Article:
Gender in Japan: Fast money for girls

Thursday, November 5, 2009 at 7:36 PM
When walking along the street anyone finds some magazine stand with something like "Take for Free" written on it, it is natural to take a glance, especially when the covers have an eye-catching design featuring something like cute looking girls.

Last weekend I was walking near the Tôji temple in Kyoto when I found one of these stands. Without paying much attention, I took a couple of magazines out of curiosity, since some of their names (like "Collon") sounded just funny. When I took a few steps away I noticed the "18" symbol in the cover. "That's strange..." I thought, "Wait, porn for free in the street!?" that's impossible...

Could you guess what are they about with just a glance?


Out of prudence I waited to get home to take a look (they were wrapped with plastic) to see what the hell were they about, and I finally understood. One of the magazines stated "Superwork-magazine Collon for girls" as a clue. Then, a quick look was enough to know that the content of these magazines (almost the same in both) was mainly about job offers in all kind of night clubs ranging from waitresses to almost prostitution, but mainly focusing to the hostess world as depicted in the descriptions below.

Job offer: "kyabakura", "delivery health" or "SM clubs" among others

Behind this bunch of euphemistic terms hides (even though it is more than evident) a whole world of adult entertainment and sex industry similar to the one depicted in the "The Great Happiness Space" documentary, but on the girls side. All the advertisements in these publications highlight the ease to earn lots of money in short periods of time, and even provide some kind of "warranty" that the job doesn't imply further obligations to their employees than those strictly necessary.

safety and salary warranties

Besides of the nature of these jobs, what made me think the most was the easy access to this kind of publication. I found these copies in a quiet street in Kyoto, but then I saw more in some different places, among which was a small bookshop near to the Gaidai campus. This may lead to think how many young women and students choose this way to cover their expenses and to what extent is this good for the society.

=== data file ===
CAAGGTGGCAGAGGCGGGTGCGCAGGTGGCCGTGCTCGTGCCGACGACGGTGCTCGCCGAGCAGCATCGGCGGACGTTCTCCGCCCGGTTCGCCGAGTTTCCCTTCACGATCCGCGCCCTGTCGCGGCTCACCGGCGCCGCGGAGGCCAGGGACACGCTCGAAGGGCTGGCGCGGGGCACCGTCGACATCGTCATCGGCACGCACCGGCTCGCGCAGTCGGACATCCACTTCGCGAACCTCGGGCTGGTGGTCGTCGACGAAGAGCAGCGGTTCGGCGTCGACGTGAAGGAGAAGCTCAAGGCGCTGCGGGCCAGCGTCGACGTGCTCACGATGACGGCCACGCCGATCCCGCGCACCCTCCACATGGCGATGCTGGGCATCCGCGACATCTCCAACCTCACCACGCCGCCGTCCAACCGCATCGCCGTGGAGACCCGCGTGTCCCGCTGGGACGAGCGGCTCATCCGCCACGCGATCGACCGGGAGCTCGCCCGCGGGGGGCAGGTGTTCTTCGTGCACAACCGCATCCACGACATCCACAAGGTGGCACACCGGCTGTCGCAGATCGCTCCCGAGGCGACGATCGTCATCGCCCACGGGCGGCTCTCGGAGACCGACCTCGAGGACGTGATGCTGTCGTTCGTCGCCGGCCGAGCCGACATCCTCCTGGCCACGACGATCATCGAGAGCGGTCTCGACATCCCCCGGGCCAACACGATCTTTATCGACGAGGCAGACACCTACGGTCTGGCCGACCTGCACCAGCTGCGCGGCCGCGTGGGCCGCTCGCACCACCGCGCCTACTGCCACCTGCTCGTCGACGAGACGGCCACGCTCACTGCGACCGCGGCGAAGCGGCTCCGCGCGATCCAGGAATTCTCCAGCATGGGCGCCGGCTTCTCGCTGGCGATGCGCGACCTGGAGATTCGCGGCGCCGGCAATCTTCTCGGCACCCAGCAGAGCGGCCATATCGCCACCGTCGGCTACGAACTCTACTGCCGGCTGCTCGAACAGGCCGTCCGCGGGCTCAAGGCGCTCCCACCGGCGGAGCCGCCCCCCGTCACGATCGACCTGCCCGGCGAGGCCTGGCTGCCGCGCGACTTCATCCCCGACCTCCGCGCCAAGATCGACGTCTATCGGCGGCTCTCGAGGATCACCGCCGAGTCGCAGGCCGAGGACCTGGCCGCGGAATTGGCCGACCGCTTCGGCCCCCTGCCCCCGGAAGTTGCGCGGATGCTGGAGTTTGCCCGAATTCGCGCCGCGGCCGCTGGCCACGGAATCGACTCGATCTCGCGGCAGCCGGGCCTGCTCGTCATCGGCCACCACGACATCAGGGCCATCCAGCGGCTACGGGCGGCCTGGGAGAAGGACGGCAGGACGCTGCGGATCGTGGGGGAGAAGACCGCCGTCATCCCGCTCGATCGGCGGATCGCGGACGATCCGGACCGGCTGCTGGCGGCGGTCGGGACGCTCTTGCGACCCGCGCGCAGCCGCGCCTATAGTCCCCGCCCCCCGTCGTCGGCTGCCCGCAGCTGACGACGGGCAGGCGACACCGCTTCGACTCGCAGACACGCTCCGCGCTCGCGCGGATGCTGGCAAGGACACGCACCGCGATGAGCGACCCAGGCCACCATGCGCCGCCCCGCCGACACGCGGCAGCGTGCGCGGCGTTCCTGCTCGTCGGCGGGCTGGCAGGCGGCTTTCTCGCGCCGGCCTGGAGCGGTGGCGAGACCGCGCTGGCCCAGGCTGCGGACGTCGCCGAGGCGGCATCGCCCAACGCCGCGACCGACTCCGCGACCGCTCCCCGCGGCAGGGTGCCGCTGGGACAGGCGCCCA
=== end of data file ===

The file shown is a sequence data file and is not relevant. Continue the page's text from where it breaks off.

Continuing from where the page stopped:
A parallel can be drawn between hostess clubs and pachinko parlors. Even though the latter are more numerous, both have an important presence in adult entertainment in Japan and both challenge the legal bounds, since gambling as well as prostitution are forbidden by law. Beyond the moral discussion that this subject can lead to, I think that the most important thing to be taken into account is the position that Japanese society and its main powers adopt towards this tendency in the entertainment world. Does it help people (workers and costumers) to fulfill their needs and hopes, or rather make them get inside a spyral of dispair as it was depicted in the aforementioned documentary? This certainly needs lots of discussion that a single blog post can't provide...

2 comments

  1. R. A. Stern Says:

    I agree it is a discussion that a blog is perhaps not suited to tackle. Even though the publications are so close to the university, I don't get the feeling female students would "need" to do this kind of work to cover expenses. All of my female friends live at home and their parents pay for school, housing, food and transportation - they work part-time jobs for a little extra spending cash though.

  2. Great topic for this week's theme of gender in Japan. I don't think a single post can tackle this or any subject really - it is part of a larger dialogue and you do us a great service by bringing it up for consideration.

    I wonder if there are really more pachinko parlors than mizu shobai shops...

    Check out the following post by a former Japanese student on the subject. Her thesis seems to be "Genarally, this job doesn't have a positive image because people think that it is a kind of prostitution. However, the image is changing in Japan, especially among the young. Many girls work or want to work as Kyabajyoo." Lots of money can be made in a short amount of time...

    http://nihontekianthropology.blogspot.com/2008/10/4japanese-pop-culture-part-time-job.html

    I'd like to read more comments by Japanese and international students on this subject.

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